One of the richest and most successful men on earth, Bill Gates is the perfect example to the saying “learners are earners”. Gates’s personal blog, Gates Notes, clearly exhibits his devotion to reading and learning. On reading, he quotes, “I really had a lot of dreams when I was a kid, and I think a great deal of that grew out of the fact that I had a chance to read a lot.”
Here are ten Bill Gates Suggested Books that he thinks everyone must read.
1. ‘My Years with General Motors’ by Alfred Sloan
Bill Gates told Fortune, “My Years with General Motors is probably the best book to read if you want to read only one book about business.”
This New York Times bestseller was an immediate hit when it was first published. My Years with General Motors is about Sloan’s fifty years with the company. How he achieved remarkable success at his job and took over the company. How he made the company earn unprecedented profits. The book scores high with its insights on management and leadership.
2. ‘Business Adventures: Twelve Classic Tales from the World of Wall Street’ by John Brooks
Bill Gates remarked on the book, “Today, more than two decades after Warren lent it to me–and more than four decades after it was first published–Business Adventures remains the best business book I’ve ever read. John Brooks is still my favorite business writer.”
The book stays so close to Gates that he came up with a short video about it. The video features interviews with Warren Buffet and other renowned business leaders.
3. ‘Better Angels of Our Nature’ by Steven Pinker
During reddit’s AMA Bill Gates said that “Better Angels of Our Nature” is his “favorite book of the last decade”. He added that “it is long but profound look at the reduction in violence and discrimination over time”
A Steven Pinker book, The Better Angels of Our Nature puts the case that violence in the world has declined, with backing arguments.
4. ‘Tap Dancing to Work: Warren Buffett on Practically Everything, 1966-2012’ by Carol Loomis
Bill Gates wrote about the book, “I think anyone who reads it cover to cover will come away with two reactions: First, how Warren’s been incredibly consistent in applying his vision and investment principles over the duration of his career; and, secondly, that his analysis and understanding of business and markets remains unparalleled.”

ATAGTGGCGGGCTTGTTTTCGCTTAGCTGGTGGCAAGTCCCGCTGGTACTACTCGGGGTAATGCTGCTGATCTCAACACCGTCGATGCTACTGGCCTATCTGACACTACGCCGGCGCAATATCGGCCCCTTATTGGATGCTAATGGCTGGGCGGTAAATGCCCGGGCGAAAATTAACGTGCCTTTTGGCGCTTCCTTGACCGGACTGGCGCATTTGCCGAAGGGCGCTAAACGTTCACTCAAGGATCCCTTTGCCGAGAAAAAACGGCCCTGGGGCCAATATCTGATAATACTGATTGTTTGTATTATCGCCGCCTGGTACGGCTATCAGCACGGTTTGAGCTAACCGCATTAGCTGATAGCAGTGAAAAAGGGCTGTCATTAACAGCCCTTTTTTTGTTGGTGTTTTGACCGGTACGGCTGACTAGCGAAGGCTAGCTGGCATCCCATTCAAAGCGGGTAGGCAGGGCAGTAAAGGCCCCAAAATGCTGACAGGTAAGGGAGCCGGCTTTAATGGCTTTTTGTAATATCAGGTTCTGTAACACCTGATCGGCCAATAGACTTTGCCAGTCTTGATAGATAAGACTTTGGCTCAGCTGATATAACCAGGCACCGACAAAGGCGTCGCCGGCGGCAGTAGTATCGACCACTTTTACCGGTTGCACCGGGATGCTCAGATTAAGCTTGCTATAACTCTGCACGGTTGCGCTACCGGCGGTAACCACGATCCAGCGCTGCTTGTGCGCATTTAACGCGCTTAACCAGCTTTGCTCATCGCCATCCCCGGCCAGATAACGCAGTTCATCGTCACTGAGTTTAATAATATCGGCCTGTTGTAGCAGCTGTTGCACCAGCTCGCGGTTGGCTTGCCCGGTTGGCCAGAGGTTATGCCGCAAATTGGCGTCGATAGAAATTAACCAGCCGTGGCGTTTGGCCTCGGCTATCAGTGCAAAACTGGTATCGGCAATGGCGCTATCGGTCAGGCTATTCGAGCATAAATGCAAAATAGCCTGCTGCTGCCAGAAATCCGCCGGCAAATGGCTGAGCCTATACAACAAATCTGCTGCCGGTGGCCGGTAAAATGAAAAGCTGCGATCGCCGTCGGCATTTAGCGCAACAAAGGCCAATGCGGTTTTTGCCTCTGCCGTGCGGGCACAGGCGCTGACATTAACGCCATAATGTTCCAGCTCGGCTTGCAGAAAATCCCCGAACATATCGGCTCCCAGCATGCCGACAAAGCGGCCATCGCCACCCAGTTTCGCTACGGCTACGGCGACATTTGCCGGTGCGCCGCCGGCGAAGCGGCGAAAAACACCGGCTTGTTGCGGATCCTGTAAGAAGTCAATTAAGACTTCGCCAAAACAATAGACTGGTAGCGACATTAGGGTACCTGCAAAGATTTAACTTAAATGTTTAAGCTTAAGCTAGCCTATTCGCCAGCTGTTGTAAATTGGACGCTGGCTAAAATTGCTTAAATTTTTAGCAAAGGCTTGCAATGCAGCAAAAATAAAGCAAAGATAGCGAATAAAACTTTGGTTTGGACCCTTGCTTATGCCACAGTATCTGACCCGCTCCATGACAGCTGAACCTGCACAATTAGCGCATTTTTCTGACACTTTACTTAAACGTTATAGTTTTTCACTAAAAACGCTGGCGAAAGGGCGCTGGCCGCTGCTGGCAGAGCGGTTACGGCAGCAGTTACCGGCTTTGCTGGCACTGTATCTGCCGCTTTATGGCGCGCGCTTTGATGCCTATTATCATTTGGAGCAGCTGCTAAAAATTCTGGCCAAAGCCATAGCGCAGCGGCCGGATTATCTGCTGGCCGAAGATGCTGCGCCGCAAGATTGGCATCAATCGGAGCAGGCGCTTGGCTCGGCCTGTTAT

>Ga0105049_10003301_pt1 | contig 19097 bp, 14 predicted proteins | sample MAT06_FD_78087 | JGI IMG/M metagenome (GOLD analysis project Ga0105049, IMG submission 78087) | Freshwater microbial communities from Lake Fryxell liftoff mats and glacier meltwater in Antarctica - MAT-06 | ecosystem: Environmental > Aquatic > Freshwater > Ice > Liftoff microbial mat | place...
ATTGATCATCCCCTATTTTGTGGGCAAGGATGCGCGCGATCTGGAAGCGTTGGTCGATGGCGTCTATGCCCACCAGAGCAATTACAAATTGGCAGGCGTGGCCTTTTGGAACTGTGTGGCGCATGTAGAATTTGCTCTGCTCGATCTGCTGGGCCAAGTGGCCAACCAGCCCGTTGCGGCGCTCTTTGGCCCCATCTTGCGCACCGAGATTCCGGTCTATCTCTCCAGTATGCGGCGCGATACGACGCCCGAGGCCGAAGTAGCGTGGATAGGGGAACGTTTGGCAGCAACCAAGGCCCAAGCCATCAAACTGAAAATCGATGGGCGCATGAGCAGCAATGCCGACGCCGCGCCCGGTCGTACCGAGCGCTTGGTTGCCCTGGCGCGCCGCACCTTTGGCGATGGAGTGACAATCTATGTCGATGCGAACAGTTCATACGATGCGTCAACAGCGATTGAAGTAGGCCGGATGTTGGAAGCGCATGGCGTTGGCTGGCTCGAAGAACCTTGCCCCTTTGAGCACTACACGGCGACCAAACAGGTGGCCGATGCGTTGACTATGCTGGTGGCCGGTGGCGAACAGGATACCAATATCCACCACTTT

Tap Dancing To Work is an impressive collection of articles and essays about and by Warren Buffett, compiled by Fortune magazine journalist Carol Loomis.
5. ‘Where Good Ideas Come From’ by Steven Johnson
Bill Gates wrote, “Especially for people in business or education, it’s a worthwhile book. It talks about the institutional structures that facilitate good ideas–how you get lots of people thinking about cutting edge problems, how you put people together in a space where different skill sets and influences can come together, how you make the right kinds of materials available but don’t force a conclusion.”
6. ‘Life is What You Make It’ by Peter Buffett
Gates said, “Contrary to what many people might assume, Peter won’t inherit great wealth from his father. Instead, he was encouraged by his parents to find his own path. The book is a chronicle of that journey–and the wisdom and perceptions he has developed along the way.”
Though born in an affluent family, Peter chose not to walk in the shadow of his famous second name. He found his own way of life and made a success at that.
7. ‘The Language Instinct: How the Mind Creates Language’ by Steven Pinker
A 1994 book by Steven Pinker, The Language Instinct is a classic study on all possible characters and dimensions of language. Written for a general audience, it talks about how language works, how we learn it, how our brain understands it, changes over time and evolution. The book received the William James Book Prize from the American Psychological Association and the Public Interest Award from the Linguistics Society of America.
8. ‘Moonwalking with Einstein’ by Joshua Foer
Bill Gates commented about the book, “Like most people, I’m fascinated by how the mind works, and memory is a big element of that. Part of the beauty of this book is that it makes clear how memory and understanding are not two different things. Building up the ability to reason and the ability to retain information go hand in hand.”
9. ‘Academically Adrift: Limited Learning on College Campuses’ by Richard Arum and Josipa Roksa
Gates commented about the book, “The dismal results presented in Academically Adrift are based on the Collegiate Learning Assessment, a standardized test in which students are asked to make a practical decision–such as, what kind of airplane a company should buy–and explain their choice based on a set of goals and facts about different options. I’m optimistic about the potential of innovation to help solve many of the problems with our post-secondary system. But we need more and better information.”
10. ‘The Ten Commandments for Business Failure’ by Donald R. Keough
Donald Keough shares with the world the story of his sixty-year career. He discusses the failures he faced and some other infamous failures. His commandments for failure include: Quit Taking Risks; Be Inflexible; Assume Infallibility; Put All Your Faith in Experts; Send Mixed Messages; and Be Afraid of the Future.